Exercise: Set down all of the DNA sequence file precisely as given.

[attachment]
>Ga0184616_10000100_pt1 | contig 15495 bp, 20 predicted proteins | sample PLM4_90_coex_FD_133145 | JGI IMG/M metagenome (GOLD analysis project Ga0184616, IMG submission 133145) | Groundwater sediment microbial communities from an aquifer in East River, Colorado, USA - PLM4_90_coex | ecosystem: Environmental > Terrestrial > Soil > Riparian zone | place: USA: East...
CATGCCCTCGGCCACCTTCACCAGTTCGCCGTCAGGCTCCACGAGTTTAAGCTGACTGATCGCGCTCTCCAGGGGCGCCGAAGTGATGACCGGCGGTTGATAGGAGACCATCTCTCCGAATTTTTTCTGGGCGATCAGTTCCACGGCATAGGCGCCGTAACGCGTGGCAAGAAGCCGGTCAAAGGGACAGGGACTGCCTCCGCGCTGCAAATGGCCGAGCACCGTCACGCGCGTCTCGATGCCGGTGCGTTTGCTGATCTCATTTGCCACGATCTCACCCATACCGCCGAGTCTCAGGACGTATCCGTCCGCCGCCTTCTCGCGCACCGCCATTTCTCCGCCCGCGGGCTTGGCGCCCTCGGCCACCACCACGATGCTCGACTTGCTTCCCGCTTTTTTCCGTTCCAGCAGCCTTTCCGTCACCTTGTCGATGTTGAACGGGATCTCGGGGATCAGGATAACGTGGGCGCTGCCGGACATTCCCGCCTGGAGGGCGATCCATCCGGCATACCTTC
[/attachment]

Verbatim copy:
>Ga0184616_10000100_pt1 | contig 15495 bp, 20 predicted proteins | sample PLM4_90_coex_FD_133145 | JGI IMG/M metagenome (GOLD analysis project Ga0184616, IMG submission 133145) | Groundwater sediment microbial communities from an aquifer in East River, Colorado, USA - PLM4_90_coex | ecosystem: Environmental > Terrestrial > Soil > Riparian zone | place: USA: East...
CATGCCCTCGGCCACCTTCACCAGTTCGCCGTCAGGCTCCACGAGTTTAAGCTGACTGATCGCGCTCTCCAGGGGCGCCGAAGTGATGACCGGCGGTTGATAGGAGACCATCTCTCCGAATTTTTTCTGGGCGATCAGTTCCACGGCATAGGCGCCGTAACGCGTGGCAAGAAGCCGGTCAAAGGGACAGGGACTGCCTCCGCGCTGCAAATGGCCGAGCACCGTCACGCGCGTCTCGATGCCGGTGCGTTTGCTGATCTCATTTGCCACGATCTCACCCATACCGCCGAGTCTCAGGACGTATCCGTCCGCCGCCTTCTCGCGCACCGCCATTTCTCCGCCCGCGGGCTTGGCGCCCTCGGCCACCACCACGATGCTCGACTTGCTTCCCGCTTTTTTCCGTTCCAGCAGCCTTTCCGTCACCTTGTCGATGTTGAACGGGATCTCGGGGATCAGGATAACGTGGGCGCTGCCGGACATTCCCGCCTGGAGGGCGATCCATCCGGCATACCTTC